By Jane Feehan
A 25-cent increase in barber shop haircuts sent Fort Lauderdale men into a hair tizzy in 1951, motivating one resident to rejoin the Navy.
A post-World War II booming economy with its pent-up demand spurred inflation during the 1950s. Barber shops were not immune. When shops – many of them union at the time – announced a jump from $1 to $1.25 for a haircut, it nearly caused an open rebellion. A “loudly wailing majority felt they had been badly imposed upon,” reported the Fort Lauderdale Daily News (Jan. 2, 1951).
Men threatened to buy shears to have wives cut hair at home. Others declared they would stretch out time between visits to barber shops. One even declared he’d had his last haircut. Others felt a price increase was in order but smaller than 25 cents. A minority, including the barber shop union, thought higher prices on nearly everything else – rents, supplies, license fees – warranted a hair cut price increase.
The 25-cent boost persuaded Fort Lauderdale resident Harvey Ingalls of NE 17th Way to rejoin the Navy. He left the Navy in 1949 and thought about returning but did not make a move until the haircut price increase flap. When a national emergency was declared because of the Korean conflict, and the government called for enlistees, he acted swiftly. The price increase “motivated” him to rejoin, Ingalls said (Fort Lauderdale Daily News, Jan. 5, 1951).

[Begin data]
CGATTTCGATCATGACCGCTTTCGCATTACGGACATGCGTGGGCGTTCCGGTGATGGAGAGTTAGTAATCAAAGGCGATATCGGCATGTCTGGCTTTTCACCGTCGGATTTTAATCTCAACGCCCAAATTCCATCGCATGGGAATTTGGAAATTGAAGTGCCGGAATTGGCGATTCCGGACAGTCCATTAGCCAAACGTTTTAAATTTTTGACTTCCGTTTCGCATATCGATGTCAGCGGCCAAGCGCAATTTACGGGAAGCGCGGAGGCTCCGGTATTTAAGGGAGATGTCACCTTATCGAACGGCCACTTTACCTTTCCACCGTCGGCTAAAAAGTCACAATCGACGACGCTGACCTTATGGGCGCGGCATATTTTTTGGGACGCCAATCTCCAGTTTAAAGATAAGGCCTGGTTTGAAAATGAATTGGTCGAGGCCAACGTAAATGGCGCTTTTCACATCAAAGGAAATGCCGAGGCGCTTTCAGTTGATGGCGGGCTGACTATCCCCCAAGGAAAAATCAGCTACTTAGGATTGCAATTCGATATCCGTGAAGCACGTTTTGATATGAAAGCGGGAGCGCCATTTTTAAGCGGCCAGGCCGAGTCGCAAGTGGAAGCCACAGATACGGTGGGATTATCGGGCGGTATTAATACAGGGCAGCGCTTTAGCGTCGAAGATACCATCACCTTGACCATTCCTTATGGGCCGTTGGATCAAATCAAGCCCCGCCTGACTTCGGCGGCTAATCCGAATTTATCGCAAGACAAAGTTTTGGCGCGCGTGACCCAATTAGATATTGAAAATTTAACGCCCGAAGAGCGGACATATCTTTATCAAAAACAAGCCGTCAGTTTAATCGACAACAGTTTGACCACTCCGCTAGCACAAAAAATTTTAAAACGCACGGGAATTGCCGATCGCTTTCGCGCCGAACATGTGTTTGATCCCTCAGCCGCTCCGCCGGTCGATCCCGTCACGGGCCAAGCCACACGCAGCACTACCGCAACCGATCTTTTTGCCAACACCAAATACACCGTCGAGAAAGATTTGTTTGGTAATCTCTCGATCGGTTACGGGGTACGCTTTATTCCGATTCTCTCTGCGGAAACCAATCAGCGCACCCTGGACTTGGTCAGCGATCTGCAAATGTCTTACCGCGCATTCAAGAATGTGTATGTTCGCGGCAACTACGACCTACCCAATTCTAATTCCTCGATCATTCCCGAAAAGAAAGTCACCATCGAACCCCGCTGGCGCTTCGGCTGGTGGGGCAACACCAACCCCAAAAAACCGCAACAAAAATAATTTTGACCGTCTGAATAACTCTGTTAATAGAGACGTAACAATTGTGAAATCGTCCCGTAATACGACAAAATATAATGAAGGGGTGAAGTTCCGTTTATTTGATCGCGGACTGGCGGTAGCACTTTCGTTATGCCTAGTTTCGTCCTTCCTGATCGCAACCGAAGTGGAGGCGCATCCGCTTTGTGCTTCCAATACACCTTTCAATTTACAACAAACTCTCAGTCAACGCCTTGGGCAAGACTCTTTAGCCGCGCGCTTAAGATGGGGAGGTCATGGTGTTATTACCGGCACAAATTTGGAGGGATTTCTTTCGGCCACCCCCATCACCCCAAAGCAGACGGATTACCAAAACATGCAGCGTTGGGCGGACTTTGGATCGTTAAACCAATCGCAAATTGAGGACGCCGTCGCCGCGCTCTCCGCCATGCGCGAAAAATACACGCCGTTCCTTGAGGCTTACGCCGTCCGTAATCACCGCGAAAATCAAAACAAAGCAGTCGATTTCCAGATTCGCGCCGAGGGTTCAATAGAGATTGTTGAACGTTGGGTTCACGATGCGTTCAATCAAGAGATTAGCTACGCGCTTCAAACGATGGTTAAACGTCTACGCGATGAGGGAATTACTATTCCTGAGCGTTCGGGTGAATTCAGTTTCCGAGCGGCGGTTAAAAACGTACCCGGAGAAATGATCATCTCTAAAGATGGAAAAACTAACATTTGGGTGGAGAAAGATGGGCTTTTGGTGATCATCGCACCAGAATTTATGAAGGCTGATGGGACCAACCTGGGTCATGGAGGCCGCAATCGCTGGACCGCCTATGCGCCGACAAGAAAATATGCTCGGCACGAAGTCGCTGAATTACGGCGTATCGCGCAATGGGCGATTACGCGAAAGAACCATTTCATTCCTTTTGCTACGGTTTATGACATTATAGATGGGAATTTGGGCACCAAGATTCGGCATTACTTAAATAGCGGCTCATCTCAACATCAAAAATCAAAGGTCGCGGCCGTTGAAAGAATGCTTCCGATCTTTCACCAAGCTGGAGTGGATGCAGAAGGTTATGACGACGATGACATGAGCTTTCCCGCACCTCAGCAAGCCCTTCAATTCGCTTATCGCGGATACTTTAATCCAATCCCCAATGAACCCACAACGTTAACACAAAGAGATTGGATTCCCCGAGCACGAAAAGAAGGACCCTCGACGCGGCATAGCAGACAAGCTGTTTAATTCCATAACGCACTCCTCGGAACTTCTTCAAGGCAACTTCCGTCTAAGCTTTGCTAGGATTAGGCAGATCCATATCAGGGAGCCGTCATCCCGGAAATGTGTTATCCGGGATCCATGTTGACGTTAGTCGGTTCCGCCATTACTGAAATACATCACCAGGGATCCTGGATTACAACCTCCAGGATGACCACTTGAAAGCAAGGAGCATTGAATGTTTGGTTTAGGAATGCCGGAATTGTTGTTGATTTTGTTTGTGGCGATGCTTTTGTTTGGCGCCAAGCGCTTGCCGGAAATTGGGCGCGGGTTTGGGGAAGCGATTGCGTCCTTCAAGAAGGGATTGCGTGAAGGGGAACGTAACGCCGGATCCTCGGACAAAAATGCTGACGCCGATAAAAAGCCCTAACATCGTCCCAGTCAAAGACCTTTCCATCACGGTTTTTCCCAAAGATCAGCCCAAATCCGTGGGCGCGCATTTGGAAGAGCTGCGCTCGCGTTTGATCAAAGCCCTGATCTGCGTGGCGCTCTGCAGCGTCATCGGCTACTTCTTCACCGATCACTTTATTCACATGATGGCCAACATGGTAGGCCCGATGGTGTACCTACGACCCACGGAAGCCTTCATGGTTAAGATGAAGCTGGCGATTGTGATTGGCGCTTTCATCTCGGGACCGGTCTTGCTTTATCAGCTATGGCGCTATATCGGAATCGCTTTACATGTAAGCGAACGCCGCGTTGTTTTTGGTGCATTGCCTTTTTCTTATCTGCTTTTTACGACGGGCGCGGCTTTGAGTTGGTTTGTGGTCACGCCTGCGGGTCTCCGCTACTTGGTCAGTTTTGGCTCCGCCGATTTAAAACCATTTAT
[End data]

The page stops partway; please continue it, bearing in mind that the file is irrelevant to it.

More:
But Pompano’s four barbers held firm at $1. “There are two types of people in Pompano – rich and poor,” declared an identified barber. “We must go along with those who would find it a hardship to pay more than $1.” Pompano barbers expected a jump in business with price increase refugees from Fort Lauderdale (Fort Lauderdale Daily News, Jan. 8, 1951).
Barbers in Hollywood, Dania and Hallandale had yet to meet that month to make their decision. Prices had already gone up to $1.25 in Miami and Miami Beach. In 1943 the price of a haircut “jumped” from 50 to 65 cents in South Florida, raising eyebrows. They should see prices today – especially where most men get their hair coiffed – at unisex hair salons.
Tags: Fort Lauderdale in the 1940s, Fort Lauderdale in the 1950s, hair cut prices after World War II, South Florida during the 1950s, history of barber shops in Florida
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